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A tiny break into toughness

A beetle shell might look like solid armor to us, but it’s actually composed of tiny fibers woven together in complex structures. These nanofibers that comprise many natural materials from shell to skin to cartilage are surprisingly tough and are able to handle force without fracturing.

The twisted nanostructures are fracturing under the weight of a small load.

UW researchers tested the twisted nanostructures they created by applying very small loads with nanometer precision (shown here) and visualizing when cracks began to form. From the obtained data, the researchers measured the growth of cracks and thus calculated a material toughness.

Inspired by natural nanostructured materials, the Meza Research Group recently investigated how these tiny structures make materials resistant to breaking. The team’s research sheds light on how methods like reducing fiber size and increasing fiber twist can improve durability.

Using additively manufactured polymer nanofibers as a building block, the lab, led by ME Assistant Professor Lucas Meza, creates nanostructured materials that are about 400 nanometers wide, similar to the smallest features found in natural materials. In their most recent work, they used these polymer nanofibers to create twisted “Bouligand'' structures, a common twisted-fiber motif found in arthropod shells. The final test samples they made were about 80 micrometers wide – similar to the width of a piece of paper.

“The novelty of our work is in the scale at which we can study toughness. We expect tiny, lightweight materials to be less tough than denser materials,” Meza says. “Instead, we see nanostructured materials can be 50% lighter while maintaining their toughness.”

The Meza group recently published a paper about the lab’s findings, “Toughness amplification via controlled nanostructure in lightweight nano-Bouligand materials,” in the journal Small. Zainab Patel, a Ph.D. student in materials science and engineering, led the study, and ME Ph.D. student Kush Dwivedi also contributed to the research.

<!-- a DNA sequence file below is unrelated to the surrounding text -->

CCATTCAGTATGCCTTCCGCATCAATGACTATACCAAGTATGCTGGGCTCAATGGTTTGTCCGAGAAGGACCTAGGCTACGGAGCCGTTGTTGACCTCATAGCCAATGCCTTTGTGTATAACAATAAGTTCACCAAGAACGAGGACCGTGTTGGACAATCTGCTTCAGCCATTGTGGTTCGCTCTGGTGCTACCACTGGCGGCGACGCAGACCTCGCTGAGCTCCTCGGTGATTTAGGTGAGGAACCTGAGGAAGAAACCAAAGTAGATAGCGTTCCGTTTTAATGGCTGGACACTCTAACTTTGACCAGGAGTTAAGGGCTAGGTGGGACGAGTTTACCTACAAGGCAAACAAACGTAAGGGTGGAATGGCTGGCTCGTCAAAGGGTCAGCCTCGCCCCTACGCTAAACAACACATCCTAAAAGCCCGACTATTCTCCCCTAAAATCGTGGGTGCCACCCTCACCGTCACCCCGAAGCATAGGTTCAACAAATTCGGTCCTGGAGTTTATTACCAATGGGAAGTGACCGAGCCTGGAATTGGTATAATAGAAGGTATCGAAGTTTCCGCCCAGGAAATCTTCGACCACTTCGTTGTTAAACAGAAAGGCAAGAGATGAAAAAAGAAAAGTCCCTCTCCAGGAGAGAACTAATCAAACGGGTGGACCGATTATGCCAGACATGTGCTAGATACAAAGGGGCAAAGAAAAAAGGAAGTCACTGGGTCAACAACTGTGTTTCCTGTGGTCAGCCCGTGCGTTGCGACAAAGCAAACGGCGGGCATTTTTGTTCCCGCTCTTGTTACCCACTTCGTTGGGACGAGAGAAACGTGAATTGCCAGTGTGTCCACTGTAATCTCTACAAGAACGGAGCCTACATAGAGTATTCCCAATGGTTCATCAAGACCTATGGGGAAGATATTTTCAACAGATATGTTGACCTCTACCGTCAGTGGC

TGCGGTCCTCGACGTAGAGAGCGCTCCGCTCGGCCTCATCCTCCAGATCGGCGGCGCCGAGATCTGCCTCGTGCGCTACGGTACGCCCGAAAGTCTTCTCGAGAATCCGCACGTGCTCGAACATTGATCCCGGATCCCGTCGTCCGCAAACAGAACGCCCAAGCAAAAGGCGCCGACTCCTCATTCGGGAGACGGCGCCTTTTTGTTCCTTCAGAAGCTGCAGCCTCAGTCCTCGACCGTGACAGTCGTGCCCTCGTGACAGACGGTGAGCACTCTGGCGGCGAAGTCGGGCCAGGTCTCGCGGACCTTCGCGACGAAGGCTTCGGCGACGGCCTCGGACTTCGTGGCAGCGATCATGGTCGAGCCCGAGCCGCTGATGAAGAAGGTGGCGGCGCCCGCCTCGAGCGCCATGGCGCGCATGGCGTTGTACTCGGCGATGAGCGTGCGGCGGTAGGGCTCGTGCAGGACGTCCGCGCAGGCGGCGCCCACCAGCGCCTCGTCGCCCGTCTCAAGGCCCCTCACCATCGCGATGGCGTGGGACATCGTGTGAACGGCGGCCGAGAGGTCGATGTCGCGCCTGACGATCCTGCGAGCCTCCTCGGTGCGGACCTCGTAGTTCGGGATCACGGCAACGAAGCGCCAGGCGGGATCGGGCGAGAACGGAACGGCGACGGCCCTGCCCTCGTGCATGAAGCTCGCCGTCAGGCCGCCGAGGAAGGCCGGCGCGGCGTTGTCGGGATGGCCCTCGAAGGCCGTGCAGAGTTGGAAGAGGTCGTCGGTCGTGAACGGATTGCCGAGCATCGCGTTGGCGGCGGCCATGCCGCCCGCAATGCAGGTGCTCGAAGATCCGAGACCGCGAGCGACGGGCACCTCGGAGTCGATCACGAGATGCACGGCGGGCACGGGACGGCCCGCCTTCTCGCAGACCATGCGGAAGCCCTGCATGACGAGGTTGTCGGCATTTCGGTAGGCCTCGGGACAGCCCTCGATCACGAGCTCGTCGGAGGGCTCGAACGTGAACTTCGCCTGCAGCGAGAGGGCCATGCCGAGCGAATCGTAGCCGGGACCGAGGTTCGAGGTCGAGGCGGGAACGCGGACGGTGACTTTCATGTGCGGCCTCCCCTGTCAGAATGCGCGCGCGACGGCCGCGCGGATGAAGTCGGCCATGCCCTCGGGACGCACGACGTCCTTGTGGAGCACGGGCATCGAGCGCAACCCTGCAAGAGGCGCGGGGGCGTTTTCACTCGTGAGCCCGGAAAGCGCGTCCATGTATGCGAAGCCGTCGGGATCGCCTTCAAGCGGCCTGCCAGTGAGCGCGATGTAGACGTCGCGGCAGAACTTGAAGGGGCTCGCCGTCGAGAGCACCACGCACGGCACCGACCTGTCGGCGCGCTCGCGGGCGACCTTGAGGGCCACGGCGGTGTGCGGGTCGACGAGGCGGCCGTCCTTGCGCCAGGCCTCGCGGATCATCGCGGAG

To make their materials, the researchers used two-photon lithography, an additive manufacturing technique that shines a laser into a photosensitive polymer to cure it. By tracing the laser around in space, they can create tiny beams with fibers that are either joined together or separate. They designed samples with layers of these nanofibers that have different twists and spacings, creating the desired spiraling Bouligand pattern found in nature.

To test these materials, the researchers placed a nanoindenter, an instrument that measures the mechanical properties of tiny materials, inside a scanning electron microscope to both apply very small loads with nanometer precision and to visualize when cracks began to form. From the obtained load displacement data, the researchers can measure the growth of cracks and thus calculate a material toughness.

“Nanomaterials are all around us. By understanding how fracture happens at the smallest length scales, we can develop new ways to make tougher, more resilient materials at any scale.”
— ME Assistant Professor, Lucas Meza


The researchers discovered two methods for toughening the materials: isolating the fibers and twisting the fibers. They found isolated nanofibers had greater ductility, or ability to stretch further before breaking, meaning they could absorb more energy to prevent cracks from growing. Twisting the nanofibers at different angles creates different soft and stiff regions between the layers. Because of this Bouligand-style architecture, cracks then get “stuck” between the soft and stiff layers and have more difficulty progressing, making the material tougher.

These discoveries have implications for the printing of more resilient additively manufactured materials, and for objects created using nanomaterials, such as composites and electronics. For example, nanofibers could be used to make tougher clothing, or incorporated into carbon fiber composites to make them more resistant to fracture and delamination, or layer separation.

“Nanomaterials are all around us, whether it’s in the beetles we see outside our window or the transistors that make up our computer chips,” Meza says. “By understanding how fracture happens at the smallest length scales, we can develop new ways to make tougher, more resilient materials at any scale.”

Originally published May 22, 2023